Speculative Fiction: Fantasy, Sci-Fi, and Horror

Fiction is my preferred writing medium. The human mind is capable of great and wonderful imagination, and the only thing better than burying my imagination in a good story is working on creating one of my own.

Rod Serling said, of the differences between science fiction and fantasy, that:

"...science fiction is the improbable made possible
and fantasy the impossible made probable

No truer definition could ever be said (and it’s a fantastic example of chiasmus). Serling’s The Twilight Zone covered both those grounds, and then some.

Horror, of course, can often contain elements of science fiction of fantasy (but not always). These three major groups fall under the heading known as “speculative fiction”; namely, fiction with elements of speculation. Take away the speculative element, and the story ceases to be fantasy, SF, or horror. Ideally, good spec fiction would fall apart without the speculative element—or indeed not even be a story without it.

There’s nothing new under the sun, as they say, and in the past 20 years so many writers have jumped into the spec fiction field that new ideas are harder to come up with… which is fine by me. Nothing challenges a fiction writer more than writing within the boundless worlds of his own imagination: if you can imagine it, you can write it.

I always focused more on science-fiction and contemporary fantasy (i.e., fantasy set in the modern day as opposed to sword and sorcery). However, all four of my sold short stories have been horror. One was technically science fiction, focusing on the alien impregnation of a young girl, but the editor who bought it did so to go in his “Cool Horror Fiction Issue,” claiming that while it was SF, it was truly horror as well.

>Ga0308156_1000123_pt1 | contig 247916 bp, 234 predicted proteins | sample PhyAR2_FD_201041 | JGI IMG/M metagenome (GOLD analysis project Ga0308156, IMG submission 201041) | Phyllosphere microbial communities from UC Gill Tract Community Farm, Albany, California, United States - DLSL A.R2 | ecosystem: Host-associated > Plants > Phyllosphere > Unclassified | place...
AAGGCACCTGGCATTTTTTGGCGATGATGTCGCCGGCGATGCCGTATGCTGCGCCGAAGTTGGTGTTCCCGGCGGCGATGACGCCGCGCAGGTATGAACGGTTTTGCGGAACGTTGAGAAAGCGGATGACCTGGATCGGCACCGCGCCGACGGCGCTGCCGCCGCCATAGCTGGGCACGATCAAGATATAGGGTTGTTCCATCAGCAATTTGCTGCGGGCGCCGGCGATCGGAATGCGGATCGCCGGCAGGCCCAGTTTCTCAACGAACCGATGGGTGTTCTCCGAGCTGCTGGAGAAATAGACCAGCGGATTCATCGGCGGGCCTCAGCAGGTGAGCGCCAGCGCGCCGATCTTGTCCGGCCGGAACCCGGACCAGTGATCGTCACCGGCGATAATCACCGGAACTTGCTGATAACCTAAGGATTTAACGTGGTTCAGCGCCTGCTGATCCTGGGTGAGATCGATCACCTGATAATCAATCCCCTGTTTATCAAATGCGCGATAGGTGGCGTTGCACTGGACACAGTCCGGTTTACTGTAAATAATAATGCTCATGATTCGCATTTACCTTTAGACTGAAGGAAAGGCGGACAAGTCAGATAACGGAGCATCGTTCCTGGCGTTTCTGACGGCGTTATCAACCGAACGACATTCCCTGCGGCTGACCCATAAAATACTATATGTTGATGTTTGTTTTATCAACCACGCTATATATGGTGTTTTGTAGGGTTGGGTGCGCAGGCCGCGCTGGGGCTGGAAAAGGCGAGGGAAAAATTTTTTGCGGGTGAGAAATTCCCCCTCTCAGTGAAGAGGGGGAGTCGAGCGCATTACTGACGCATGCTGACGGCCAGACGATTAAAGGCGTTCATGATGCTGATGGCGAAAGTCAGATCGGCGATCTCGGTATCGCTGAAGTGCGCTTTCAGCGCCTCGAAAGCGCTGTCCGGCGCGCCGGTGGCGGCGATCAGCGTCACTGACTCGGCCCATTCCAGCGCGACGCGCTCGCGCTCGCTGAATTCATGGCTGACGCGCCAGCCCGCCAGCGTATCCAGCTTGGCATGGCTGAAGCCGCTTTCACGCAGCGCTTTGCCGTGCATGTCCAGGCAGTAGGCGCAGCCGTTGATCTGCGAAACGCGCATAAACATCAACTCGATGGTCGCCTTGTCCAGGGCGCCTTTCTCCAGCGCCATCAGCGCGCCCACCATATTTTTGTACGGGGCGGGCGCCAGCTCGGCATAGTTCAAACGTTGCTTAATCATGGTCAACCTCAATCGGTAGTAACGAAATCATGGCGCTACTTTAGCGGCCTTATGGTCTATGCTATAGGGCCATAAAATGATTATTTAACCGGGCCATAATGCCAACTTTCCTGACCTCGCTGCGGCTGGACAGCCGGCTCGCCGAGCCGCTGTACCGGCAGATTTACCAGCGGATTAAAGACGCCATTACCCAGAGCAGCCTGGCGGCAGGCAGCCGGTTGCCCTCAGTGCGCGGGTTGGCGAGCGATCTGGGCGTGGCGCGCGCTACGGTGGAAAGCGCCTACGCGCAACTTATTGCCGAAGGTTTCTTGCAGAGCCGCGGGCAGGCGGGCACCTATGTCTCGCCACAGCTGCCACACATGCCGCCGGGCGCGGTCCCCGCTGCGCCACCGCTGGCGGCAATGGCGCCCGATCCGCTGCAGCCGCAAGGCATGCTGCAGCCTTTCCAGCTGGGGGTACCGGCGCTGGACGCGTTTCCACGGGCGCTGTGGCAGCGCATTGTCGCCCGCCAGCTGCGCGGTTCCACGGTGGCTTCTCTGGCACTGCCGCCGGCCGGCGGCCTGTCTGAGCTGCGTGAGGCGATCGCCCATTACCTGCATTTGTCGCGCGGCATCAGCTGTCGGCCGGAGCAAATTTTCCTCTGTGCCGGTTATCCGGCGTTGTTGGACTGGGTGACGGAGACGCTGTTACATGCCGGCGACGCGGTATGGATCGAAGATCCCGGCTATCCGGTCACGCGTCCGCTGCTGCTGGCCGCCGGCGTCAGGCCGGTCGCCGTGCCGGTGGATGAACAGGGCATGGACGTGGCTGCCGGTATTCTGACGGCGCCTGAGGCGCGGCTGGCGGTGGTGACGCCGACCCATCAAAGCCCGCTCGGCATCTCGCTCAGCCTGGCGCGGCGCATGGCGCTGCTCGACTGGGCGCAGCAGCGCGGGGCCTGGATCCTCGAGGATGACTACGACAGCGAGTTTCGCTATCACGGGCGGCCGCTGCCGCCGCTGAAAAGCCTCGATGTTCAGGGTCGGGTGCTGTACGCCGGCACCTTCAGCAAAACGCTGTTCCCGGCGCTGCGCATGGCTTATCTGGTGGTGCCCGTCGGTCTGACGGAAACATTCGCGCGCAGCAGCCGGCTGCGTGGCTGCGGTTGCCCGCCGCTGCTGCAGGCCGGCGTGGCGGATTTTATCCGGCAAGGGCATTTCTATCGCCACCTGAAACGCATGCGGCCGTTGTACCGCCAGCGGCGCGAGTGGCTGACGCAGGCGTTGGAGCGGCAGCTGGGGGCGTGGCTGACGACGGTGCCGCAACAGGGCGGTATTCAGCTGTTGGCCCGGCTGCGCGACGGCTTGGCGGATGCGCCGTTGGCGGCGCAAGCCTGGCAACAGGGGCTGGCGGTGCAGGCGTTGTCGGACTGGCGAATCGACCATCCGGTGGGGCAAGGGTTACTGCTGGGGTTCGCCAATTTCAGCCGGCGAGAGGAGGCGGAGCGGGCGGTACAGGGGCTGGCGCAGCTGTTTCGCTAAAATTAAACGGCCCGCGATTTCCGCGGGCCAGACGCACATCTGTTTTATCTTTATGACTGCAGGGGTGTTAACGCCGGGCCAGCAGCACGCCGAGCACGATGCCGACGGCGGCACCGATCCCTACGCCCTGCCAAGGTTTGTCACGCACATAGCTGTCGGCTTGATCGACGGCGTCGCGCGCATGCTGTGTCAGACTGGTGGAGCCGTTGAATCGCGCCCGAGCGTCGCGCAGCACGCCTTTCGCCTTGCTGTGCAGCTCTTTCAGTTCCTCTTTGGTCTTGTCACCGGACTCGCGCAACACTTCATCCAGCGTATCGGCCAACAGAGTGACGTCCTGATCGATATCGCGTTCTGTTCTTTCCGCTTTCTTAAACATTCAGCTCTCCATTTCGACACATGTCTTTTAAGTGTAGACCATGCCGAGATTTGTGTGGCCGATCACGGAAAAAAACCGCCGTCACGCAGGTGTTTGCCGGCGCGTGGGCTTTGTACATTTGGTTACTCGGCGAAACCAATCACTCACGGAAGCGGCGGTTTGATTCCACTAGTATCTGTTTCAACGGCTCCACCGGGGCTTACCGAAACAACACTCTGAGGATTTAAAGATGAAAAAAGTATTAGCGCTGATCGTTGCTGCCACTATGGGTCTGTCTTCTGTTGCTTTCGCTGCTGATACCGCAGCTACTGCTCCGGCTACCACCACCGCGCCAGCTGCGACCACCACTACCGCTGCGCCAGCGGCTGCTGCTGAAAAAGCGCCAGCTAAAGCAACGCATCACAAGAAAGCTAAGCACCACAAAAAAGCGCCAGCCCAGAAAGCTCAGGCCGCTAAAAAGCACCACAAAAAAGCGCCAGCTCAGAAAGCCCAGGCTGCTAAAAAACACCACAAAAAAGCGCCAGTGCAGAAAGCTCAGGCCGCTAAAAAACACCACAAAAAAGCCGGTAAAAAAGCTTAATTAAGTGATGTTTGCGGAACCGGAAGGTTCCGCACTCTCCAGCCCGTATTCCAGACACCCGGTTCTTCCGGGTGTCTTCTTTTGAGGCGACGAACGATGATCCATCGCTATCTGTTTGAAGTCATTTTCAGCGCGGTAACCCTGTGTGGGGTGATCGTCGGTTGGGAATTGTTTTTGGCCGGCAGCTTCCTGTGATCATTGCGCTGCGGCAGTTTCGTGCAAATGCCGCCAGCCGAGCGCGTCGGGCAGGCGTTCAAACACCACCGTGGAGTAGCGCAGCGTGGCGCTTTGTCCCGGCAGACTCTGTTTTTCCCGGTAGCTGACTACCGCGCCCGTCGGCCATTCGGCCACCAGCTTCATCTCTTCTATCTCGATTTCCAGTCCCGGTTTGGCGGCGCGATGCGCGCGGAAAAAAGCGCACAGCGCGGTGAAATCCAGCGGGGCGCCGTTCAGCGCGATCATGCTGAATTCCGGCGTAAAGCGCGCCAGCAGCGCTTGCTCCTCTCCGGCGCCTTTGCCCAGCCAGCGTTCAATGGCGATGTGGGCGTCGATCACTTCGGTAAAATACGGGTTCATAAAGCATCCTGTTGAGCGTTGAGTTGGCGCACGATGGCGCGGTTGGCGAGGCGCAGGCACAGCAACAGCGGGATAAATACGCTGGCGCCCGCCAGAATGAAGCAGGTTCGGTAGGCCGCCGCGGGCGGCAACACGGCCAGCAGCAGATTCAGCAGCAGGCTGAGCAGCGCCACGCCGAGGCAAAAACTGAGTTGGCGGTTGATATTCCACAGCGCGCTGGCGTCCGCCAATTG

I wrote one straight sword and sorcery tale that sold to a big magazine, but was later killed by the publisher (the editor loved it, though).

At this point, I have published about three dozen stories and have an inventory of over 30 stories that are complete and being shopped around to various publications. In my younger years, I set my sights on The Big Publications, but the fact is, unless you’re already big, they don’t look at you (they claim they love working with new writers, but only a very tiny percentage of stories they publish are by new writers). After becoming involved with Brutarian magazine, I fell in love with the dedicated passion found in “’zines”—small press magazines usually run on shoestring budgets by people who really have a personal love for their publications.

If you’re a ‘zine publisher (or any magazine or anthology publisher) looking for good material, try reading my published stuff. If you like what you see, maybe I’ll have something that can work for you. If not, I love working on assignment! Give me a theme, plot idea, or even setting, and I'll love the challenge.

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